Date of Award


Document Type


Degree Name

Master of Science (MS)



First Advisor

Joseph Schall


The emergence of infectious diseases has become an urgent concern for human and wildlife populations alike. Malaria parasites (genus Plasmodium), which are transmitted by mosquitoes, are major pathogenic disease agents in human and wildlife populations with numerous non-exclusive factors, including climate change and range shifts, acting to increase their threat. The malaria parasites that infect the Common Loon (Gavia immer) serve as an ideal system for studying emerging infectious disease threats with warming temperatures as the Common Loon is a northerly distributed, immunologically and evolutionary naïve species and of conservation concern across parts of its breeding range. I investigated the geographic and temporal distribution and diversity of Plasmodium parasites that infect Common Loons across the southern edge of their breeding range. In addition, I surveyed a diversity of mosquito species from the northeastern US to identify the vectors of the malaria parasites of birds including loons. Through broad collaboration samples were obtained from 461 Common Loons between 2014 and 2021 and from 2,867 ornithophilic mosquitoes of nine species. To detect Plasmodium parasites, Common Loons and mosquitoes were screened by nested PCR with each positive sample sequenced at the mitochondrial cytochrome b gene to identify parasites to lineages representative of species. Overall, 34 (7.4%) of sampled Common Loons were found infected with ten different Plasmodium lineages, including one novel lineage that has not been previously isolated and numerous generalist lineages known to infect a broad range of avian host species. Plasmodium lineages were found to demonstrate slight longitudinal structure across sampling regions, perhaps due to varying parasite-mosquito associations, host genetics, and/or host density, or sampling efforts. Plasmodium lineage diversity and infection prevalence lacked latitudinal or temporal structure at all sites except New Hampshire and Maine, where Plasmodium diversity increased through time. I isolated 12 Plasmodium lineages from four ornithophilic mosquito species screened including Culex pipiens, Culex restuans, Culiseta melanura, and Culiseta morsitans. Three specialist lineages were isolated from Culex species, suggesting that mosquito habitat preferences may influence parasite specificity. Results from this study elucidate the host-vector-parasite dynamics underlying parasite spillover and shed light on the importance of continued surveillance for Plasmodium parasites in both vertebrate and vector hosts to minimize future disease risks.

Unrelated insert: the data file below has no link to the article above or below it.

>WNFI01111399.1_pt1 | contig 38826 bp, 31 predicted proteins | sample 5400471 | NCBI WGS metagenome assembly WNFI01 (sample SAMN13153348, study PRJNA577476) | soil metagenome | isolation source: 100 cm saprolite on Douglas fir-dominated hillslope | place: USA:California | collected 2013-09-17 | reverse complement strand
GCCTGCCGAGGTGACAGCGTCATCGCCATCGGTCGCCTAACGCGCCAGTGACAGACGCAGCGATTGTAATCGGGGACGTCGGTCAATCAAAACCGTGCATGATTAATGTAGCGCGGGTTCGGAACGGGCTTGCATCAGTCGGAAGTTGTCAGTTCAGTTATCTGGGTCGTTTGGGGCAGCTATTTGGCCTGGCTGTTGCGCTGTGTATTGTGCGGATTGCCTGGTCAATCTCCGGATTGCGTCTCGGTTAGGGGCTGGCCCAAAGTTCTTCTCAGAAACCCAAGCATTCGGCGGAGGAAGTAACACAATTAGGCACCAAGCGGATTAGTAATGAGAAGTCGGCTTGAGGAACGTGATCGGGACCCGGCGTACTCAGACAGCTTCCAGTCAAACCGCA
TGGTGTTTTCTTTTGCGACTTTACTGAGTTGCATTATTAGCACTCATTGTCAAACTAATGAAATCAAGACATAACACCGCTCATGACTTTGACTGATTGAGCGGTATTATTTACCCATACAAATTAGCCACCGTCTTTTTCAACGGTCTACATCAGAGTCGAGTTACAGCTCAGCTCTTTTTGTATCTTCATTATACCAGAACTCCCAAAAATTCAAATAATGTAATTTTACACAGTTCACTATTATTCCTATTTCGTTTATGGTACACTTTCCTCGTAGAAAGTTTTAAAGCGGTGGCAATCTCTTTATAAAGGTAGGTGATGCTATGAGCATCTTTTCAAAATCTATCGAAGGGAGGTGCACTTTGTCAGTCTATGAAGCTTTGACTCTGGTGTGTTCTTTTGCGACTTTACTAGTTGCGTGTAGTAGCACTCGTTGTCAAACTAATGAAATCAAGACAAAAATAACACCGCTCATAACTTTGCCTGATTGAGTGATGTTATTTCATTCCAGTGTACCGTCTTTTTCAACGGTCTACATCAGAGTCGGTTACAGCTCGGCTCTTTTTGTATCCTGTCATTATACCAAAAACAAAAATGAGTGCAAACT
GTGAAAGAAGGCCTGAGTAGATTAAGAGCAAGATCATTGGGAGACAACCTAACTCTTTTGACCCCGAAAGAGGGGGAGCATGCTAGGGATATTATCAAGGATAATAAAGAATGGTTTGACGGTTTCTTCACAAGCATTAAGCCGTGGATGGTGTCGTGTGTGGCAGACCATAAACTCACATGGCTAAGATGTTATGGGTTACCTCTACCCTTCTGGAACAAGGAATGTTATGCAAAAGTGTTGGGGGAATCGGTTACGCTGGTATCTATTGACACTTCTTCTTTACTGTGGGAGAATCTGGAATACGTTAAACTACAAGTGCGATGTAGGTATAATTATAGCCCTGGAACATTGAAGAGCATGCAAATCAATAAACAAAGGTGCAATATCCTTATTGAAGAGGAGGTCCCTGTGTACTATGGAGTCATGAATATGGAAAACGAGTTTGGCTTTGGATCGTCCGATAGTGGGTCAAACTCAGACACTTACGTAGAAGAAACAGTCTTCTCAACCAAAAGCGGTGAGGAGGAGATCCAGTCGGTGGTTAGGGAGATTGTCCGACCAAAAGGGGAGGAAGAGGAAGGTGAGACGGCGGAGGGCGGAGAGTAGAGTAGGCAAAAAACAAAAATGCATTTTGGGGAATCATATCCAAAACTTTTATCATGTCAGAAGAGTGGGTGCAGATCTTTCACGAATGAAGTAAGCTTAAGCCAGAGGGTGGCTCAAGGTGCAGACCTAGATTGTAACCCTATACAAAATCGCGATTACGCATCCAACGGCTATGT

Number of Pages

105 p.